A look at the most influential Pakistani Taliban, Uzbek and Arab leaders in North and South Waziristan
Since the fall of North and South Waziristan during the spring and summer of 2006, the Pakistani Taliban, along with affiliated al Qaeda, Uzbek and Arab groups have built a powerful organization in the northwestern tribal belt of Pakistan. This influence has now spread beyond the tribal agencies of North and South Waziristan, and Taliban control has engulfed many of the districts in the Northwest Frontier Province. The Pakistani government has chosen to negotiate instead of fight, which has further emboldened the Taliban and al Qaeda.
American military and intelligence circles often refer to the Taliban, al Qaeda and other allies (such as the Islamic Movement of Uzbekistan) as AQAM, or al Qaeda and Allied Movements. The organizations fight for the same cause, often share command structures, recruit and train together, and fight along side each other against the Pakistani government or against the Afghan government and NATO forces across the border.
Khalid Hasan of the Daily Times provides a look at the major players for the Taliban and AQAM in North and South Waziristan. We ran this list past several intelligence sources inside and outside the military to confirm the accuracy of the information, and provide additional notes to add context to Mr. Hasan’s report.
Of particular interest is the multitude of Pakistani Taliban groups, their inter relationship with Jamiat Ulema-e-Islam-Fazlur and Jamiat Ulema-e-Islam, legitimate Pakistani political parties which dominates the political scene in the Federally Administered Tribal Agencies and the Northwest Frontier Province under the Muttahida Majlis-e-Amal, or MMA. The MMA is a grouping of four extremist Islamist political parties that openly supports the Taliban in Afghanistan and has heaped praise upon terrorist attacks against the West. The MMA was at the forefront in protesting the airstrike against the Chingai madrassa that served as an al Qaeda and Taliban training camp.
The Taliban/AQAM have collapsed the political administration in North and South Waziristan, and established its own parallel government, with courts, offices, recruiting centers and military forces. Political parties such as Jamiat Ulema-e-Islam-Fazlur and Jamiat Ulema-e-Islam have provided the Taliban with legitimate cover to establish their political administration and training camps, and sortie attacks against the Pakistani government, Afghanistan, and the West.
Also note that each of these Taliban leaders commands a significant local force of tribal fighters. Some, like Abdullah Meshud, command 30,000 Taliban and tribal levies, while others may command groups of about 5,000. An American intelligence source estimates the number of fighters under Taliban command at around 200,000. While all of the tribal fighters are not hard-core Taliban, the shear number of fighters under the command of the Taliban is reason why al Qaeda leaders are quite comfortable with the overall security situation in northwestern Pakistan.
The Command Structures in North and South Waziristan
Sadiq Noor: Runs operations from Miranshah and hosts Taliban and Al Qaeda meetings from his offices. Holds court under Sharia law, decides local disputes, announces punishments, collects money runs a private jail. Sadiq Noor is closely associated with JUI-F (Jamiat Ulema-e-Islam-Fazlur Rehman). He “fought on the Bagram front in Afghanistan against the Northern Alliance. He is also believed to support anti-U.S. entities in Khost, Afghanistan,” notes the Jamestown Foundation.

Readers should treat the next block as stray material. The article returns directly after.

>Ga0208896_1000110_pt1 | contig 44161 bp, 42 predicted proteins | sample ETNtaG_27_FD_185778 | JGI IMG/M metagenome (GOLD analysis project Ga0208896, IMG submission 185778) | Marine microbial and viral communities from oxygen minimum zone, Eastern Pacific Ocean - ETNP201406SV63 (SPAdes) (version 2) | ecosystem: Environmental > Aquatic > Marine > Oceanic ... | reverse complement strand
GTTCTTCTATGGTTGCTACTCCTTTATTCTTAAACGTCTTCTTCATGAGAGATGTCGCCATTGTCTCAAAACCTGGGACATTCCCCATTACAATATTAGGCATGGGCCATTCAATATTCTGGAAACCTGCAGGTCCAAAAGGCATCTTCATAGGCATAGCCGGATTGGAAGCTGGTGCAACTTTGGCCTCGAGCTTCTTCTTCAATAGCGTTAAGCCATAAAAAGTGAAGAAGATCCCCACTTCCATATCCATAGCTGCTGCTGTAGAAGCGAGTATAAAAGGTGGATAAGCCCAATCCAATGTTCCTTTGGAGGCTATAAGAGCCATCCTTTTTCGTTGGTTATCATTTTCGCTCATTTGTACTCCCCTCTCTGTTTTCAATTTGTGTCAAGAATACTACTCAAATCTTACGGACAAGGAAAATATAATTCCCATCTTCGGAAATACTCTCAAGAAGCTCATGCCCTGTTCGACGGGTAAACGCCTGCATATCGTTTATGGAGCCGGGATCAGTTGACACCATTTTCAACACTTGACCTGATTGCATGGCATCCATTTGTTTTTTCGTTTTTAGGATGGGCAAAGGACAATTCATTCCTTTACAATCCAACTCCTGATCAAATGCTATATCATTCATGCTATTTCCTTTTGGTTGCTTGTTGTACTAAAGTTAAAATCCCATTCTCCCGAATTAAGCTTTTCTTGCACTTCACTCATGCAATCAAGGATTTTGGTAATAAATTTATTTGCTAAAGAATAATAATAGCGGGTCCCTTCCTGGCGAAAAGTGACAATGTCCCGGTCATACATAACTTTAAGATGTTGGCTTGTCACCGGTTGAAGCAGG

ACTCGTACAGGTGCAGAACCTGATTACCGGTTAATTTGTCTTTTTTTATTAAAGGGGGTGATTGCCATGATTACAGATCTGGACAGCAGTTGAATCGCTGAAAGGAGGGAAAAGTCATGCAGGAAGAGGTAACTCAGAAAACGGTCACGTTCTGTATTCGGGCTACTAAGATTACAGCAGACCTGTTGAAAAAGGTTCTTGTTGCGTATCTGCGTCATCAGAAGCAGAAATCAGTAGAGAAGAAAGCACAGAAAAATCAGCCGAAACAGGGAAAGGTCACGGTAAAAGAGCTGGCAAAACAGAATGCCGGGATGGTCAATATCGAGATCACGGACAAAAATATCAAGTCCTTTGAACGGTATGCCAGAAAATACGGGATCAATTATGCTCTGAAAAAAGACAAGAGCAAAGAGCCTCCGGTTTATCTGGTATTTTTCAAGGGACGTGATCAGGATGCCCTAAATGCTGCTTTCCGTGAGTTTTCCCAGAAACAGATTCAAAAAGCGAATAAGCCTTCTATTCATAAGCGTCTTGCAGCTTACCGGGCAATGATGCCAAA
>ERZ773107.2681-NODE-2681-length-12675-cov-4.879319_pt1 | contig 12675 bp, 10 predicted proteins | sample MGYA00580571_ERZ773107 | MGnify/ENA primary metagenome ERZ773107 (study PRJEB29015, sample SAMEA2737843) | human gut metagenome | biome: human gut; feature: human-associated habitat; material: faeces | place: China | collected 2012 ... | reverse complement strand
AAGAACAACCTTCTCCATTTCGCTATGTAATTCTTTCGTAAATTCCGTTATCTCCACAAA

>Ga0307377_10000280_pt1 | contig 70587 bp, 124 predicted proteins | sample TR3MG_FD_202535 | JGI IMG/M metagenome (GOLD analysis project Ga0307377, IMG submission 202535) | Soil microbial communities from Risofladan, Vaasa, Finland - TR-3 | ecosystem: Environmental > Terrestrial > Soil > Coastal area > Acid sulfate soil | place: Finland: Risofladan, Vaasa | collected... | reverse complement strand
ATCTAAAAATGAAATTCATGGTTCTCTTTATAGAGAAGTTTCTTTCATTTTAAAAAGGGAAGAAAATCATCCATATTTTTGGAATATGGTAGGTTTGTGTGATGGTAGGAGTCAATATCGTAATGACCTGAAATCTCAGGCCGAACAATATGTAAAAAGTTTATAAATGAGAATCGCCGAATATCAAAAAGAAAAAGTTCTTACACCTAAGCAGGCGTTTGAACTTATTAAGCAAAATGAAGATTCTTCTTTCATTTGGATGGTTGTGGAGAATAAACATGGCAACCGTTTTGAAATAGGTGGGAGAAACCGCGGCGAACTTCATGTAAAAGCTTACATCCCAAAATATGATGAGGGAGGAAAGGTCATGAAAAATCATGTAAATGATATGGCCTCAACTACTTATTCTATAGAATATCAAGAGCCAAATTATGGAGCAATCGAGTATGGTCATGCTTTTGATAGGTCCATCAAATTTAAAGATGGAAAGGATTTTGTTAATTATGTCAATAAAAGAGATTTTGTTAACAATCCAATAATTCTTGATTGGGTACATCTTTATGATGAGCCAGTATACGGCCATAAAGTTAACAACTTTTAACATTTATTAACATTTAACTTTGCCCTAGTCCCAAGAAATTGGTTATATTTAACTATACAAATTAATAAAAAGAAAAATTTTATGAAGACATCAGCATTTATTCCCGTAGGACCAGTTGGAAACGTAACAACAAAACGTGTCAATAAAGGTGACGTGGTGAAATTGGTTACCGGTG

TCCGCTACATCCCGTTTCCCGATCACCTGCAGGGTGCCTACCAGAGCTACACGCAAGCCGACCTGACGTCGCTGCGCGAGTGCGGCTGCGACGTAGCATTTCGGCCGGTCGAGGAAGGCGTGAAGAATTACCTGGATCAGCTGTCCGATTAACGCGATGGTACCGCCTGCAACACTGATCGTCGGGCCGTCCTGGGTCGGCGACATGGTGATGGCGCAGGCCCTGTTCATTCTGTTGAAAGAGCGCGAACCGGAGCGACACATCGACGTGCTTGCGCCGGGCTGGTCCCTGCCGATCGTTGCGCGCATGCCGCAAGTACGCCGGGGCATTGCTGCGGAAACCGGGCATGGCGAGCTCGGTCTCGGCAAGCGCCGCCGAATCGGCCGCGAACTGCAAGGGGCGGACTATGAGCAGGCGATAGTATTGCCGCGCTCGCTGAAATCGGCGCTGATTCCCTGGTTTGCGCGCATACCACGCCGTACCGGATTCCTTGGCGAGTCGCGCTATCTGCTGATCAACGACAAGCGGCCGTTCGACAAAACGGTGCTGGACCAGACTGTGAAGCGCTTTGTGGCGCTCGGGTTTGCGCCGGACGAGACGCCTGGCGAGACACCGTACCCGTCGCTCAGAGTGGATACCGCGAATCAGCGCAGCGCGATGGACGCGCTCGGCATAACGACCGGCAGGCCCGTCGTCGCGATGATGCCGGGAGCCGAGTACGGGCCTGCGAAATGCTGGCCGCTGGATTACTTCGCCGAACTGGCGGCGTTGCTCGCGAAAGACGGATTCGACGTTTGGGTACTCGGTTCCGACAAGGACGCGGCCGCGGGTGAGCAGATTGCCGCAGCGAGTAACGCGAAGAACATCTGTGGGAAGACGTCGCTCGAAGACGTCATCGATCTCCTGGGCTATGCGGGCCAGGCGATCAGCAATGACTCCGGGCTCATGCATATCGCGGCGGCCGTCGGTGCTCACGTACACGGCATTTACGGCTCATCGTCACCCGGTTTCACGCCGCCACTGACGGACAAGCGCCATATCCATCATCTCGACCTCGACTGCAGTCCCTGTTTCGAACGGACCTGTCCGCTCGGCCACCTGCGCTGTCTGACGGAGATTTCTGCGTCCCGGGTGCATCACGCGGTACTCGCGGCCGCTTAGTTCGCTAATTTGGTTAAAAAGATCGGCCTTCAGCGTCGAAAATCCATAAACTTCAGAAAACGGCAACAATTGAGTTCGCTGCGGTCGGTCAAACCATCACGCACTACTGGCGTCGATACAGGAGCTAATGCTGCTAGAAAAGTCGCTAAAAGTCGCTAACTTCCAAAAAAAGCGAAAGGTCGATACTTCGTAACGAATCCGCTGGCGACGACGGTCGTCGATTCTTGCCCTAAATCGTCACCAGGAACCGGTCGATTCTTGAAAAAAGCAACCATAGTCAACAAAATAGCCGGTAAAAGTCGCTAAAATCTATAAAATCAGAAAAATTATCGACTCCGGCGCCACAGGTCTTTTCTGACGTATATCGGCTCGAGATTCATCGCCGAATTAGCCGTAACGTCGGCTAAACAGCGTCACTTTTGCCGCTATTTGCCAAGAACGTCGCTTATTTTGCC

Abu Kasha: An American intelligence source tells us Abu Kasha is the key link between al Qaeda’s Shura Majlis (main Shura or consultive body) and the Taliban. Kasha is an Iraqi Arab who is runs his group from Mir Ali. He has two local commanders, Imanullah and Haq Nawaz Dawar who administer local offices. Kasha has a working relationship and close communication with Uzbek groups.
Najimuddin al Uzbeki: Commands the Uzbek group [the Islamic Jihad Group] in North Waziristan, and broke off from Tahir Jan Yeldeshaf gang [Tahir Yuldashev’s Islamic Movement of Uzbekistan or IMU]. The IJG is a a Specially Designated Global Terrorist organization. Najim’s group is also known as Ijaz Group, and are used by the Taliban and drug and arms smugglers.
Baitullah Mehsud: The most powerful Taliban commander in South Waziristan. Signed a peace deal with the Pakistani authorities at Sara Rogha in February 2005 which ceded authority to the Taliban. It was agreed that the army will evacuate tribal territories, the Taliban will not attack the army, foreigners will not get protection, the army will not conduct operations against the Taliban if they agreed to help in the completion of development work. Established established 16 offices in different parts of the Mehsud territory which are still functioning. Baitullah has a lashkar [tribal militia] of 30,000. Like Sadiq Noor, he associated with JUI-F.
Abdullah Mehsud: Associated with the Uzbek and Tajik wings of the Taliban. Abdullah Meshud has a tribal lashkar of about 5,000. Abdullah Mehsud was captured after Operation Enduring Freedom, spent 25 months in custody at Guantanamo Bay
Mullah Nazir: United 14 independent Taliban groups under his command, and is described as the most powerful Taliban commander. Like Baitullah Mehsud and Sadiq Noor, he is affiliated with JUI-F
Zanjeer: Associated with Gulbadin Hekmatyar of Hizb-e-Islami Hekmatyar. Also connected to the Jamaat-e-Islami [JI] in Pakistan.
Noor Islam: Based out of Wana; an active supporter of Uzbek/Tajik and Arabs fighters.
Haji Khanan: Based in the Shakai area of the agency, and opposes the presence of the Islamic Movement of Uzbekistan.
See The Fall of Waziristan: An Online History for more information.
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